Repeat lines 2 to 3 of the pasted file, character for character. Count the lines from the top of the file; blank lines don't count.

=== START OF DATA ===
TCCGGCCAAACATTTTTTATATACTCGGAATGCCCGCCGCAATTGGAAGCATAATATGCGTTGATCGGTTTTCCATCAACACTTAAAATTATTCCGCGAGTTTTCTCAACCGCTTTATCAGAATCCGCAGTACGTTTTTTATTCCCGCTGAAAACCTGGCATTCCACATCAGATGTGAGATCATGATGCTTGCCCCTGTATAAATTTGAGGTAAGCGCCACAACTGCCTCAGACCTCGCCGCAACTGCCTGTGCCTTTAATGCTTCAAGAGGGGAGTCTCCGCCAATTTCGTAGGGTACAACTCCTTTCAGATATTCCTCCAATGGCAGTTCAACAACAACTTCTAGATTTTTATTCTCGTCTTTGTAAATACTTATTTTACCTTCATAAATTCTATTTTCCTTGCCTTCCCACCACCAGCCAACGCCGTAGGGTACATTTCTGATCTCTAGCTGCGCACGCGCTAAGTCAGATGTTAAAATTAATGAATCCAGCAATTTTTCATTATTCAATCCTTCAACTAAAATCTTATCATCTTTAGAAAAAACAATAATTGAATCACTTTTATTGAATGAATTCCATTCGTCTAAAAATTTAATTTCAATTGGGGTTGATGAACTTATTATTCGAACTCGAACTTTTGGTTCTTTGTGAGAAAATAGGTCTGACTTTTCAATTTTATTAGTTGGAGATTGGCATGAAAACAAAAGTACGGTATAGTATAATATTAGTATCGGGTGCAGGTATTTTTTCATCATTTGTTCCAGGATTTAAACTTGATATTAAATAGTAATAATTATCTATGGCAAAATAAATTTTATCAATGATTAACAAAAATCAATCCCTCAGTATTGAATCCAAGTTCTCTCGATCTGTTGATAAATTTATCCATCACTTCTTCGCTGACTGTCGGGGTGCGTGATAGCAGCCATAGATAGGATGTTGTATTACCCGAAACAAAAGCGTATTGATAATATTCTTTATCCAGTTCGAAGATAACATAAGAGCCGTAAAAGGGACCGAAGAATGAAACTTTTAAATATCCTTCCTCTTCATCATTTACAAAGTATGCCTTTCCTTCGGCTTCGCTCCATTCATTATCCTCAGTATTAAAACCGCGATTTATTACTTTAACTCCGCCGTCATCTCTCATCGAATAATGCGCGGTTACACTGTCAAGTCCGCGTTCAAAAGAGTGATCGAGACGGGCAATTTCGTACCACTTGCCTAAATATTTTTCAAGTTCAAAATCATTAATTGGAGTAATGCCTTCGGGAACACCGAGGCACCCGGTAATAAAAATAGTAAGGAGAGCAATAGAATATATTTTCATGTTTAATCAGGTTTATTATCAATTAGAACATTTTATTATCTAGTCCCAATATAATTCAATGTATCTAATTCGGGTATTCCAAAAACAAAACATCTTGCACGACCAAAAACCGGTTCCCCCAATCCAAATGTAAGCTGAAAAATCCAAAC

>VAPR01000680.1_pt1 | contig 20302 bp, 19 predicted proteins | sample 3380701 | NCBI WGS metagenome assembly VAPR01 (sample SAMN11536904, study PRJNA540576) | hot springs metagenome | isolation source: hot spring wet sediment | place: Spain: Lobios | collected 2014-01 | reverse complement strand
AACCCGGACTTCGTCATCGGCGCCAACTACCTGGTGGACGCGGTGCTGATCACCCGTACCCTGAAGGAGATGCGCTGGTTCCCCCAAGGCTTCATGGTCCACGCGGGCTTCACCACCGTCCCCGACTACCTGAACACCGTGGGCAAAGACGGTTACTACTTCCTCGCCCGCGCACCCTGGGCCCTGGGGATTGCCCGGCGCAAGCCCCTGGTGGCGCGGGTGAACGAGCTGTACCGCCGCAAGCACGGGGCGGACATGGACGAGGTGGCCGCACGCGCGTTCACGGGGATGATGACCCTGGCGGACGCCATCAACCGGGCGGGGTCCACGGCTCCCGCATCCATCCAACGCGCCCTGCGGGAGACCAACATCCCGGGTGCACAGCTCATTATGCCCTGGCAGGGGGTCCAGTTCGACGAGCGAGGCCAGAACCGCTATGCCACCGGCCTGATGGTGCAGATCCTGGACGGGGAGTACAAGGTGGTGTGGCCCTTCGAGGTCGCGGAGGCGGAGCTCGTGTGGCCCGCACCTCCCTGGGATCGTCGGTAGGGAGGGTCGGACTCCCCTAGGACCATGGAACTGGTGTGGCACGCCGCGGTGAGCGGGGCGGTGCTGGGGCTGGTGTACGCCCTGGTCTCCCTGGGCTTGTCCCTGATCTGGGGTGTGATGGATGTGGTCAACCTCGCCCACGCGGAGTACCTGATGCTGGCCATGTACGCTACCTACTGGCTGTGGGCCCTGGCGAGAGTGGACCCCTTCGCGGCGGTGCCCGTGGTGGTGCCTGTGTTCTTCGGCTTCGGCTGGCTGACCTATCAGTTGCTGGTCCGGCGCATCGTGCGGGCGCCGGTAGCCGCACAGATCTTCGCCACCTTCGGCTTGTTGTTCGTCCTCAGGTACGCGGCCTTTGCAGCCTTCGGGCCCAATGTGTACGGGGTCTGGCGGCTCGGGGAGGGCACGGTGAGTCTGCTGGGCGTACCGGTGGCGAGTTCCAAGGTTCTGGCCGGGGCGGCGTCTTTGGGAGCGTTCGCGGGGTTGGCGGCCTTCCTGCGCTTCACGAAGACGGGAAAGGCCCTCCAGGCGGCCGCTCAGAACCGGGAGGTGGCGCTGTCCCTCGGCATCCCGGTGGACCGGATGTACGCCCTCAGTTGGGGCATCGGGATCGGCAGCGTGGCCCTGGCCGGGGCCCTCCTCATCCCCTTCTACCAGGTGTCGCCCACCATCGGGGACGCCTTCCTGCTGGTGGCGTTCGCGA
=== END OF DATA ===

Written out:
>VAPR01000680.1_pt1 | contig 20302 bp, 19 predicted proteins | sample 3380701 | NCBI WGS metagenome assembly VAPR01 (sample SAMN11536904, study PRJNA540576) | hot springs metagenome | isolation source: hot spring wet sediment | place: Spain: Lobios | collected 2014-01 | reverse complement strand
AACCCGGACTTCGTCATCGGCGCCAACTACCTGGTGGACGCGGTGCTGATCACCCGTACCCTGAAGGAGATGCGCTGGTTCCCCCAAGGCTTCATGGTCCACGCGGGCTTCACCACCGTCCCCGACTACCTGAACACCGTGGGCAAAGACGGTTACTACTTCCTCGCCCGCGCACCCTGGGCCCTGGGGATTGCCCGGCGCAAGCCCCTGGTGGCGCGGGTGAACGAGCTGTACCGCCGCAAGCACGGGGCGGACATGGACGAGGTGGCCGCACGCGCGTTCACGGGGATGATGACCCTGGCGGACGCCATCAACCGGGCGGGGTCCACGGCTCCCGCATCCATCCAACGCGCCCTGCGGGAGACCAACATCCCGGGTGCACAGCTCATTATGCCCTGGCAGGGGGTCCAGTTCGACGAGCGAGGCCAGAACCGCTATGCCACCGGCCTGATGGTGCAGATCCTGGACGGGGAGTACAAGGTGGTGTGGCCCTTCGAGGTCGCGGAGGCGGAGCTCGTGTGGCCCGCACCTCCCTGGGATCGTCGGTAGGGAGGGTCGGACTCCCCTAGGACCATGGAACTGGTGTGGCACGCCGCGGTGAGCGGGGCGGTGCTGGGGCTGGTGTACGCCCTGGTCTCCCTGGGCTTGTCCCTGATCTGGGGTGTGATGGATGTGGTCAACCTCGCCCACGCGGAGTACCTGATGCTGGCCATGTACGCTACCTACTGGCTGTGGGCCCTGGCGAGAGTGGACCCCTTCGCGGCGGTGCCCGTGGTGGTGCCTGTGTTCTTCGGCTTCGGCTGGCTGACCTATCAGTTGCTGGTCCGGCGCATCGTGCGGGCGCCGGTAGCCGCACAGATCTTCGCCACCTTCGGCTTGTTGTTCGTCCTCAGGTACGCGGCCTTTGCAGCCTTCGGGCCCAATGTGTACGGGGTCTGGCGGCTCGGGGAGGGCACGGTGAGTCTGCTGGGCGTACCGGTGGCGAGTTCCAAGGTTCTGGCCGGGGCGGCGTCTTTGGGAGCGTTCGCGGGGTTGGCGGCCTTCCTGCGCTTCACGAAGACGGGAAAGGCCCTCCAGGCGGCCGCTCAGAACCGGGAGGTGGCGCTGTCCCTCGGCATCCCGGTGGACCGGATGTACGCCCTCAGTTGGGGCATCGGGATCGGCAGCGTGGCCCTGGCCGGGGCCCTCCTCATCCCCTTCTACCAGGTGTCGCCCACCATCGGGGACGCCTTCCTGCTGGTGGCGTTCGCGA